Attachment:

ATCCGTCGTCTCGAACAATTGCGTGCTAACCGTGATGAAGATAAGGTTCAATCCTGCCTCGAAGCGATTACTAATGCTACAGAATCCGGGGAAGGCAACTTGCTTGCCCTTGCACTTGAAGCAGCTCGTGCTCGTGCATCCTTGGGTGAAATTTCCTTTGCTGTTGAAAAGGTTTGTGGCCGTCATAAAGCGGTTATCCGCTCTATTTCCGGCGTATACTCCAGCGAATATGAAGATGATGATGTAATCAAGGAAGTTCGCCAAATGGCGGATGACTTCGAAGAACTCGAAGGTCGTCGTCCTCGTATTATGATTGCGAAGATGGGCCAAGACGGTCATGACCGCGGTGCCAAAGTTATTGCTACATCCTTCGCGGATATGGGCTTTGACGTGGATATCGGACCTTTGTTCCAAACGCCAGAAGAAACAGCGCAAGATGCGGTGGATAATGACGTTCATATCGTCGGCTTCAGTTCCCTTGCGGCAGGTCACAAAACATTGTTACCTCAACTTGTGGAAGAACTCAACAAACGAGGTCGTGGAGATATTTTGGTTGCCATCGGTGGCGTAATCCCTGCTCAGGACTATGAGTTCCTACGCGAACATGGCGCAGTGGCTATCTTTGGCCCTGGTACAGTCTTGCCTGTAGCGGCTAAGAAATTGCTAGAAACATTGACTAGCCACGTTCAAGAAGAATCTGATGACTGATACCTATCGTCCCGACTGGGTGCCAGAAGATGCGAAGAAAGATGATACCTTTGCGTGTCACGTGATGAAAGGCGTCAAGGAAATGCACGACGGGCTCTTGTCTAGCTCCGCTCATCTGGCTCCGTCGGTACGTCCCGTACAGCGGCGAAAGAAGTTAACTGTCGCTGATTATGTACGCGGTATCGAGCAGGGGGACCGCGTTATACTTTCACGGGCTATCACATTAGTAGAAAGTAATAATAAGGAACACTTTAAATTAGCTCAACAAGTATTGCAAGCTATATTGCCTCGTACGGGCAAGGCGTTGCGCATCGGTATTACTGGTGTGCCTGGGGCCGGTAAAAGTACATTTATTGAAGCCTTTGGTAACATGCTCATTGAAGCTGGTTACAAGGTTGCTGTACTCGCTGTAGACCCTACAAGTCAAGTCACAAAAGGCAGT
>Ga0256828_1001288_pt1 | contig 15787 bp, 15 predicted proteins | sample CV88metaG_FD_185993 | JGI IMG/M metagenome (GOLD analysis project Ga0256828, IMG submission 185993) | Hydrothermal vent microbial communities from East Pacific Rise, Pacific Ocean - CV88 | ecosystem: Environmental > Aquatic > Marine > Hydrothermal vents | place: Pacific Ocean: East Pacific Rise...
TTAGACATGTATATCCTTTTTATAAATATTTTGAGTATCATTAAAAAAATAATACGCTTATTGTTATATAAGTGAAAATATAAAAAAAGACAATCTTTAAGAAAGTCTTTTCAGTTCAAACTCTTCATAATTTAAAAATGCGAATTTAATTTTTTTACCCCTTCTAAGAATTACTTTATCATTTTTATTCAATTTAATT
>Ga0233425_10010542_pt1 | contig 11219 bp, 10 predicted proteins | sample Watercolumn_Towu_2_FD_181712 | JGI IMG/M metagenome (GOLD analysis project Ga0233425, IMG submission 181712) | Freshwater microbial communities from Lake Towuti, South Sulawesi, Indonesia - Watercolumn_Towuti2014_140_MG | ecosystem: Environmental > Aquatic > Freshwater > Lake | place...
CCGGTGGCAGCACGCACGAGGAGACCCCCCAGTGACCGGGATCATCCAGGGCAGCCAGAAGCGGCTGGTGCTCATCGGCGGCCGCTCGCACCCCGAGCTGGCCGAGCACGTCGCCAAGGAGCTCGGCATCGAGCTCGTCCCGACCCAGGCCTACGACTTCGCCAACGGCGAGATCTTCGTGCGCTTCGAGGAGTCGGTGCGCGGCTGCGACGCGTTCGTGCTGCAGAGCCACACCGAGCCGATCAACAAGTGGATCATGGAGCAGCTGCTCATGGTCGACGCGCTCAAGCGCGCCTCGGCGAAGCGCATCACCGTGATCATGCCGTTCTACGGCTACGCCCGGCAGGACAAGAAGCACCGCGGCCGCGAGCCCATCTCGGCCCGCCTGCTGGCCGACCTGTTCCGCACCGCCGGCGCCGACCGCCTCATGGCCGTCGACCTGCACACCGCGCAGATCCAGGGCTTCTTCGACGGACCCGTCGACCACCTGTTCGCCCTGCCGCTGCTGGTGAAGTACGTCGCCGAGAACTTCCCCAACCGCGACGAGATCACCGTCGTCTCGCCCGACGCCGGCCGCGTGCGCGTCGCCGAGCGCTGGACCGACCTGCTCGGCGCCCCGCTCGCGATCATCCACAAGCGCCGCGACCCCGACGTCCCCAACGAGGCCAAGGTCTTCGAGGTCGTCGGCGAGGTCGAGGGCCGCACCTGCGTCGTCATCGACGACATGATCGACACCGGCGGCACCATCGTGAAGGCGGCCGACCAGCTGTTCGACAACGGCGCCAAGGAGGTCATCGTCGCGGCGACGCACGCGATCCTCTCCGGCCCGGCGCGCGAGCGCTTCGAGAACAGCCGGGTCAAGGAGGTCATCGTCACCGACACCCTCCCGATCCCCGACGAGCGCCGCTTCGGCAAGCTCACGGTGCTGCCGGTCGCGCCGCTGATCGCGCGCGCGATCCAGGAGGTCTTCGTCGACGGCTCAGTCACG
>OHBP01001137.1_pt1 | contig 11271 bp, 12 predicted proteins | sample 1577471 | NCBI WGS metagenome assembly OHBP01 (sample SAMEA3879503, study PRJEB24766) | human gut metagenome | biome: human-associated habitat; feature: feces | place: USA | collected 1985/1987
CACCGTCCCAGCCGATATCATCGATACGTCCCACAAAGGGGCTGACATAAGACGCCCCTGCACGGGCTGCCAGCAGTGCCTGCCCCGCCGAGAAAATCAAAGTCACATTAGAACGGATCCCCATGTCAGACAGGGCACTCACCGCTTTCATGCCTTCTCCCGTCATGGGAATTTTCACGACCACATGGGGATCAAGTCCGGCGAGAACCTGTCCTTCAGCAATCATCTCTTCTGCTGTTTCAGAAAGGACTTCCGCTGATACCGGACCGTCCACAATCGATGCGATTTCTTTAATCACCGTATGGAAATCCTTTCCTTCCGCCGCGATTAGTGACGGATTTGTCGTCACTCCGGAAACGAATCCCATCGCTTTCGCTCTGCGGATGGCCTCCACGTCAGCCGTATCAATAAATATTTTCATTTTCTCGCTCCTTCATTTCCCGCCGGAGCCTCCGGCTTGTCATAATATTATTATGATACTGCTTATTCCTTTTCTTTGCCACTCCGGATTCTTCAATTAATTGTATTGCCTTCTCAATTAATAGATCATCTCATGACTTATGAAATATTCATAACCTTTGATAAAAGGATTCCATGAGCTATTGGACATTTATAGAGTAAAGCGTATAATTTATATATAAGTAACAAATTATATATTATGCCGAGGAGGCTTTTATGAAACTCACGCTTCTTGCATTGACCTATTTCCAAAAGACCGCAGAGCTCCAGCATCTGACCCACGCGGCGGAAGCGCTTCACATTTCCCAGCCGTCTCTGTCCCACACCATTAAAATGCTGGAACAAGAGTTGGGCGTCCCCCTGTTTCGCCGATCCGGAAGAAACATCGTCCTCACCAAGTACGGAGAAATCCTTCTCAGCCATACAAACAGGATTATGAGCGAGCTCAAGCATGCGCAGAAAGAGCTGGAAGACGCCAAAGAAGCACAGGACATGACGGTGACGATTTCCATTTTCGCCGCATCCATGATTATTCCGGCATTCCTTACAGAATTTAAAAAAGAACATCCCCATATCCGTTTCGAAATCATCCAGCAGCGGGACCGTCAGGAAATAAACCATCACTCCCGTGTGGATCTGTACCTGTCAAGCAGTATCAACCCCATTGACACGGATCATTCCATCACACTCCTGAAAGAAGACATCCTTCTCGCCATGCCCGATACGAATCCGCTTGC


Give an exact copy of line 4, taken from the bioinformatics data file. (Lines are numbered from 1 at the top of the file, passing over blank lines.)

>Ga0233425_10010542_pt1 | contig 11219 bp, 10 predicted proteins | sample Watercolumn_Towu_2_FD_181712 | JGI IMG/M metagenome (GOLD analysis project Ga0233425, IMG submission 181712) | Freshwater microbial communities from Lake Towuti, South Sulawesi, Indonesia - Watercolumn_Towuti2014_140_MG | ecosystem: Environmental > Aquatic > Freshwater > Lake | place...